Clint Smith, whose spellbinding How the Word Is Passed: A Reckoning With the History of Slavery Across America is a must-read, grew up in New Orleans. He remembers frequently passing the city’s Robert E. Lee monument, riding along Jefferson Davis Parkway and attending a middle school named for Robert Mills Lusher, another leader of the Confederacy.
Speaking by phone from Washington, D.C., Smith tells me that when his hometown removed Confederate statues and memorials in 2017, he began wondering, “What does it mean that I grew up in a city, a majority Black city, in which there were more homages to enslavers than there were to enslaved people? How does that happen, and what does the process of reckoning with that look like?”
By that moment in 2017, Smith had given up his lifelong quest to become a professional soccer player (he was good but not quite good enough) and turned to literature, writing and performing slam poetry “just as obsessively as 15-year-old me stayed up until 3 a.m. watching second division [soccer] teams from the Netherlands on cable TV.” He had also published an award-winning book of poetry and taught high school English, and he assumed he would teach for the next 30 years. “I loved talking about literature with teenagers,” he says.
But Smith’s teaching experiences had raised larger questions about the role of education in our society. He began reading widely about the philosophy and practice of education by writers who were “thinking about using the classroom to help students understand that the world is a social construction,” he says. “It can be deconstructed and reconstructed into something new. The essence of that is that you don’t have to accept the world as an inevitability. It can be transformed.”
Pursuing this interest further, Smith entered a multidisciplinary Ph.D. program at Harvard. During graduate school, he freelanced for The New Yorker, the New Republic and the Atlantic (where he’s now a staff writer) as a way to distill the history and theory he was learning in the classroom into a more approachable format.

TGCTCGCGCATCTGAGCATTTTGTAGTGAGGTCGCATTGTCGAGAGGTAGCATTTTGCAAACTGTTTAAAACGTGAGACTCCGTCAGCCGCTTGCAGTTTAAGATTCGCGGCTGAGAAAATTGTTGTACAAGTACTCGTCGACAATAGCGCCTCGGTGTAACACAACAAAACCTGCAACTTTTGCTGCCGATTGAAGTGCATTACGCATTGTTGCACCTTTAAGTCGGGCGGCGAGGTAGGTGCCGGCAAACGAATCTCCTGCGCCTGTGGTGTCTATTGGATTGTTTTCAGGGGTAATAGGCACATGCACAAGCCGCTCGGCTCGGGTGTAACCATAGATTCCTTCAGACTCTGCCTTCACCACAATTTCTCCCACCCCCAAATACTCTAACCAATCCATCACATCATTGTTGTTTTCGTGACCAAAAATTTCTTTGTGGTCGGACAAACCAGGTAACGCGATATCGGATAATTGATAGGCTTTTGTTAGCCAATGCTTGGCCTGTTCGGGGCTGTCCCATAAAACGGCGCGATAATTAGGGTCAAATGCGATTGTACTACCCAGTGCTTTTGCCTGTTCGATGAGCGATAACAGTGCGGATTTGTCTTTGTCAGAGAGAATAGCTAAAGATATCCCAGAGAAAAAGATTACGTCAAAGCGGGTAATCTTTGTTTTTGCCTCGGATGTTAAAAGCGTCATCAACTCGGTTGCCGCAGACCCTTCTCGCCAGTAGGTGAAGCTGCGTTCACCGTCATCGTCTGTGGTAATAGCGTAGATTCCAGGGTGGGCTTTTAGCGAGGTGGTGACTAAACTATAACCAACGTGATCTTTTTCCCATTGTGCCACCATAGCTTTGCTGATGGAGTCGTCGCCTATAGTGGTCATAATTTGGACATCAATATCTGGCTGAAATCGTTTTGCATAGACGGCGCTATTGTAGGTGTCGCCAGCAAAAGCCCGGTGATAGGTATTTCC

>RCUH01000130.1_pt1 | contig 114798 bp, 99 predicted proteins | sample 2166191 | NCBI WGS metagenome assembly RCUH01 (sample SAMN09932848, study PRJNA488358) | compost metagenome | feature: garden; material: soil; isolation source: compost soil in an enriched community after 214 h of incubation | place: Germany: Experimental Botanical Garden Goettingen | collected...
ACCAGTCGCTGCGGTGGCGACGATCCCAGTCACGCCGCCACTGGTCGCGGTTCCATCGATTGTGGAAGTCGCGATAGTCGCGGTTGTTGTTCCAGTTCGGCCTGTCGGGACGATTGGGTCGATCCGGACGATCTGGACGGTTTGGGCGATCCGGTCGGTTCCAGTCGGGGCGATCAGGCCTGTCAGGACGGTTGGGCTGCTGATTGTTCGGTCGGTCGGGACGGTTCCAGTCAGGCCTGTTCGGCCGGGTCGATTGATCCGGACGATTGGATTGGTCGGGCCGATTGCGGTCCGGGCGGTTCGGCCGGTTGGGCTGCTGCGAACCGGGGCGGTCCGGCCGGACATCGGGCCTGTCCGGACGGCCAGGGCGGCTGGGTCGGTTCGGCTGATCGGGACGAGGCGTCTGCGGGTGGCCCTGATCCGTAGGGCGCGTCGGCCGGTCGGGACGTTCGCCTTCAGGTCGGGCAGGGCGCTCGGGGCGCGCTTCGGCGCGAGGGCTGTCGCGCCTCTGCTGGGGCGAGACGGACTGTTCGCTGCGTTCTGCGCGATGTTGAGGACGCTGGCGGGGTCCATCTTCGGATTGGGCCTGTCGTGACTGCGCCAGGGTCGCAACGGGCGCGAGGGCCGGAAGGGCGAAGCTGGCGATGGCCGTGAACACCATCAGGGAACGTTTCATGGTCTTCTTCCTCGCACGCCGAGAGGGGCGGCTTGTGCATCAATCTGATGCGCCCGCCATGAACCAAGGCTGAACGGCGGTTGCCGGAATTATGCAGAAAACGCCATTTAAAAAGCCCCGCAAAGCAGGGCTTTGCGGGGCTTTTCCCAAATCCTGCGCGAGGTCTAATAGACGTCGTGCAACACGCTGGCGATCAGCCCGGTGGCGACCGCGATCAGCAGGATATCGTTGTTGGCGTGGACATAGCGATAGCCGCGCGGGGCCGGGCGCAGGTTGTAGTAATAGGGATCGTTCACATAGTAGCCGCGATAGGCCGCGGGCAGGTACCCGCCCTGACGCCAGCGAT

“You don’t have to accept the world as an inevitability. It can be transformed.”
After New Orleans removed its Confederate statues in 2017, Smith began writing a series of daily poems to explore issues around “growing up surrounded by Confederate iconography,” he says. He eventually decided the subject needed something lengthier and wrote two prose chapters, but he was unsatisfied with the results. Then a visit to Monticello, Thomas Jefferson’s Virginia home, which Smith details in the brilliantly prismatic first chapter of his book, presented him with the format for How the Word Is Passed: Talk to people. Respectfully, interestedly. And do enough research to contextualize their stories and delineate the difference between history and nostalgia.
“When I went to Monticello in the summer of 2018, I had never done a lot of reporting,” Smith says. “I’m not someone who walks up to strangers and asks them questions. That’s not a part of my natural ethos. But I did that at Monticello, and it transformed what I hoped the book could do. My own ideas about what these people and places meant had to be in conversation with what these people and places meant to other people.”
Some visitors he talked to were astonished, sometimes disheartened, to learn of the moral inconsistencies of Jefferson, the author of the Declaration of Independence, who, like so many of the Founding Fathers, owned enslaved people. Recent scholarship has revealed that Jefferson fathered children with enslaved women, most notably Sally Hemings, and kept his children enslaved. In fact, Smith found his book’s title in the oral history of Hemings’ descendants.
“Slavery existed for a hundred years longer in this country than it has not existed. We forget that sometimes.”
In recent years, Monticello has made an effort to tell the stories of the people Jefferson owned alongside the story of Jefferson himself. But not all the historical sites of enslavement that Smith visited for his book—Louisiana’s Angola State Prison, Blandford Cemetery for Confederate veterans in Virginia, the African Burial Ground in New York City, the House of Slaves on Gorée Island in Senegal and others—probe their complicated histories as much as Monticello does. Smith’s fascinating, nuanced book illuminates this struggle to acknowledge and reckon with these histories on both individual and societal levels.
“My grandfather’s grandfather was enslaved,” Smith says. “My grandmother’s grandfather was born right after emancipation. The history that we tell ourselves was a long time ago wasn’t in fact that long ago. Slavery existed for a hundred years longer in this country than it has not existed. We forget that sometimes. We forget how much it shaped this country. We forget the extent to which that past is still with us.”
Author photo credit © Carletta Girma